While penalties for violations haven't been officially announced, media entities face threats, arrests, and punitive actions for non-compliance.

To date, 17 parallel directives have been issued and enforced across Afghanistan. While penalties for violations haven't been officially announced, media entities face threats, arrests, and punitive actions for non-compliance. These directives, issued as executive orders escaping the legislative process are enforced by Taliban leadership in Kandahar and local officials in Helmand, Khorst province, the ministries of Information and Culture, and Vice and Virtue, the General Directorate of Intelligence (GDI) or the Istikhbarat, and act as de facto laws, undermining the press freedom achieved under the Republic government.

Afghanistan's once-thriving private media sector, heavily reliant on foreign investments, served as a vital alternative to the opaque national broadcasting, but Taliban restrictions have decimated it. Many journalists fled due to funding cuts and attacks, prompting some to launch exile-based digital platforms for Afghan audiences. The US launched the ‘Reporting Safely in Afghanistan’ programme in a bid to offer emergency assistance and facilitate information sharing through offshore channels, while USAID provided a US$20 million grant to the Afghan Support Project until mid-2026. However, the Taliban brand these outlets as ‘propaganda machines’ and detain associated journalists, citing their illegality under the new regime.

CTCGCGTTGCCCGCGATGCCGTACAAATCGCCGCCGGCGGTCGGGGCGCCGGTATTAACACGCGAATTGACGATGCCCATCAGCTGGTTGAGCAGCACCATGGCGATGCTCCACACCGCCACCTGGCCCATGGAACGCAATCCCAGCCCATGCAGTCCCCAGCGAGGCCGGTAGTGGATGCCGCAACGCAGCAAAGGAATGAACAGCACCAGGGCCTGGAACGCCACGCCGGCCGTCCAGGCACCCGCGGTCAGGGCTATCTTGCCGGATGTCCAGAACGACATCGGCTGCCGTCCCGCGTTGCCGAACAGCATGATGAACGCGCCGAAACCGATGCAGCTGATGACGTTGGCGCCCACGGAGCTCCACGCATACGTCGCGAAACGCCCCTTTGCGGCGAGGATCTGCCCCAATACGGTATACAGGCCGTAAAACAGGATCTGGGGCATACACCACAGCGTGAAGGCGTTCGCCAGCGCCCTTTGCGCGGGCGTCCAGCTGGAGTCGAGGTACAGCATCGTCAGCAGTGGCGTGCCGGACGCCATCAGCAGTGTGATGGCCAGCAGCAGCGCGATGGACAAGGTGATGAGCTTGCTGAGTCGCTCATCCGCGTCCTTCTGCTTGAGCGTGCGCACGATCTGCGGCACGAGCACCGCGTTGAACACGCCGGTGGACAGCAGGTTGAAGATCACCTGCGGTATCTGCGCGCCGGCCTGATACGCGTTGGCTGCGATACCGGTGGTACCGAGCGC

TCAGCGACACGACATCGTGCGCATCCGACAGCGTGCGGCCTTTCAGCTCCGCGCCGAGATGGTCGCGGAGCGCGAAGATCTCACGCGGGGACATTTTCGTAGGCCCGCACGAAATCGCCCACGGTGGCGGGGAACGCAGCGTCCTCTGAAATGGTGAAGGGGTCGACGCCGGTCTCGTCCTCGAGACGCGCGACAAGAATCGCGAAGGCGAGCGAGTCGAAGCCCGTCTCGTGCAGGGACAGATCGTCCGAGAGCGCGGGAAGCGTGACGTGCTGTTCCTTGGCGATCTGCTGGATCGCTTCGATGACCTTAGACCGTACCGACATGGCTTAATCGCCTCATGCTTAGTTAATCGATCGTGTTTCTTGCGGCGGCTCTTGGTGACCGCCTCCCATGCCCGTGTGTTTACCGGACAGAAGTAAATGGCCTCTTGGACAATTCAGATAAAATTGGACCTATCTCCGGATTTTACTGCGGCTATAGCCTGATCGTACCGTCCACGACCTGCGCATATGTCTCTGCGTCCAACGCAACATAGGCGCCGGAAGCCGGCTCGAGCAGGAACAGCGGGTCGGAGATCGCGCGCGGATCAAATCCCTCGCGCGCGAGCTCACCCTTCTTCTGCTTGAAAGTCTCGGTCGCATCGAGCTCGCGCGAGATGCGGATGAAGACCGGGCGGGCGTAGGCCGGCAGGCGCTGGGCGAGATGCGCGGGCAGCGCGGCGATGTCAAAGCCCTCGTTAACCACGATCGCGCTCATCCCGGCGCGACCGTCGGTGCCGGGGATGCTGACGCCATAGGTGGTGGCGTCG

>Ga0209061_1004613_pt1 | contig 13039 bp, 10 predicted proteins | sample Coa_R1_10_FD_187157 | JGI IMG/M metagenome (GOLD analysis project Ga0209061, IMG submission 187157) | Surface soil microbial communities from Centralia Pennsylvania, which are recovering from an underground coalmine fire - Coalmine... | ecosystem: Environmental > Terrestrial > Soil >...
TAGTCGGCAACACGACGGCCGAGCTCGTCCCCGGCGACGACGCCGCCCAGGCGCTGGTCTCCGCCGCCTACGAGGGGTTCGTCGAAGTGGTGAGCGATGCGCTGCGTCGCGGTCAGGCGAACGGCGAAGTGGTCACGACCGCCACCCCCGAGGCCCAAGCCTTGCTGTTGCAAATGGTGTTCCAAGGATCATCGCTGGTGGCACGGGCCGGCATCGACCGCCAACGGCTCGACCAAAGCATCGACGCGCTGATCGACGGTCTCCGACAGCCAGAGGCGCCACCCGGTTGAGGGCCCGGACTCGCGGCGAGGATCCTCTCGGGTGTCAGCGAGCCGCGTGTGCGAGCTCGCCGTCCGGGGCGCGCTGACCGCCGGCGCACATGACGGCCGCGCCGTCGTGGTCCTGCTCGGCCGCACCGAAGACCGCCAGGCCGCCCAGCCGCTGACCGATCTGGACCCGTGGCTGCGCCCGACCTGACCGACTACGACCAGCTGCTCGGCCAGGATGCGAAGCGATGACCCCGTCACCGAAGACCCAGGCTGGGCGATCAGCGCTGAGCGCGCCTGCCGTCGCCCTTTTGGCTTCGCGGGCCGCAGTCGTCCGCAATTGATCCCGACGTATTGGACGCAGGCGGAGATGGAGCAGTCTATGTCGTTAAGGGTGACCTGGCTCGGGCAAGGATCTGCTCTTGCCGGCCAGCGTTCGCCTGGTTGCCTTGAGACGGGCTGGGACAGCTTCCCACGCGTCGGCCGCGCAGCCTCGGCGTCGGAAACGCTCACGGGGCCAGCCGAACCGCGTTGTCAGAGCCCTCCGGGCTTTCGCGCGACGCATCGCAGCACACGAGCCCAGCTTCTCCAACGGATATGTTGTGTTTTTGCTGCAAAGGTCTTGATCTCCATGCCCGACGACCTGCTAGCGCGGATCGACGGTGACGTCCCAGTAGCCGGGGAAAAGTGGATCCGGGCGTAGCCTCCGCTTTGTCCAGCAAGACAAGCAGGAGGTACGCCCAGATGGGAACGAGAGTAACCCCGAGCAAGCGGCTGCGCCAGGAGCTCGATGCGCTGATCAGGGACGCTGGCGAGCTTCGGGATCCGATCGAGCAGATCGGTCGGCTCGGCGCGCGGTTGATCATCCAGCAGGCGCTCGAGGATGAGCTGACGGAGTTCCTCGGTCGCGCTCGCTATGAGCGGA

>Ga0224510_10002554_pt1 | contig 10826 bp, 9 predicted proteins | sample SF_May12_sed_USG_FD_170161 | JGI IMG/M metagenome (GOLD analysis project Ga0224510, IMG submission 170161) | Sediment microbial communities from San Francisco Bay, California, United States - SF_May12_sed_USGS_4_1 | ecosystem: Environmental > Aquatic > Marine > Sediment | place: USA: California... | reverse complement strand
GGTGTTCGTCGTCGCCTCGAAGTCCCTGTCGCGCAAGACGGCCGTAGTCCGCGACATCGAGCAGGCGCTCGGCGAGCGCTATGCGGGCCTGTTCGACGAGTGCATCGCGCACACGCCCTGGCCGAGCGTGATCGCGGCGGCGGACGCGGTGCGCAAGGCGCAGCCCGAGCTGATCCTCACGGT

In the face of excessive censorship, social media platforms like Facebook act as vital sources of uncensored information for news outlets, catering to 3.15 million active social media users in Afghanistan. In April 2024, the Taliban proposed blocking Facebook, citing ‘national interest’ and alleged misuse by the youth. Interestingly, the Taliban officials themselves leverage platforms like Facebook and X to announce policies and present an optimistic picture of Afghanistan's economic, security, and political situation. This hypocrisy follows Meta’s (Facebook’s parent body) closure of accounts associated with Taliban officials and also pseudonymous accounts. The ban is being seen as the last nail in the coffin to stifle information flow in the country.

(Ir)Rationale behind restrictions on female journalists 

The Taliban's anti-women reputation long predates their recent ascend to power. Their policies, mirroring their past regime, are ‘systematically’ expunging women from media and public life, betraying the initial promises. The impact is devastating—over 80 percent of female journalists have lost their jobs owing to restrictions, harassment, and fear.

Fearing the group’s resurgence, media houses preemptively asked women to stay home, and Taliban positioning outside offices reinforced this trend. Despite a brief return in early 2022, only 17 percent of women journalists remain, significantly lower than pre-Taliban levels. Many have been allegedly ‘blacklisted’ by Taliban officials, contributing to a voluntary exodus from the information ecosystem due to safety concerns.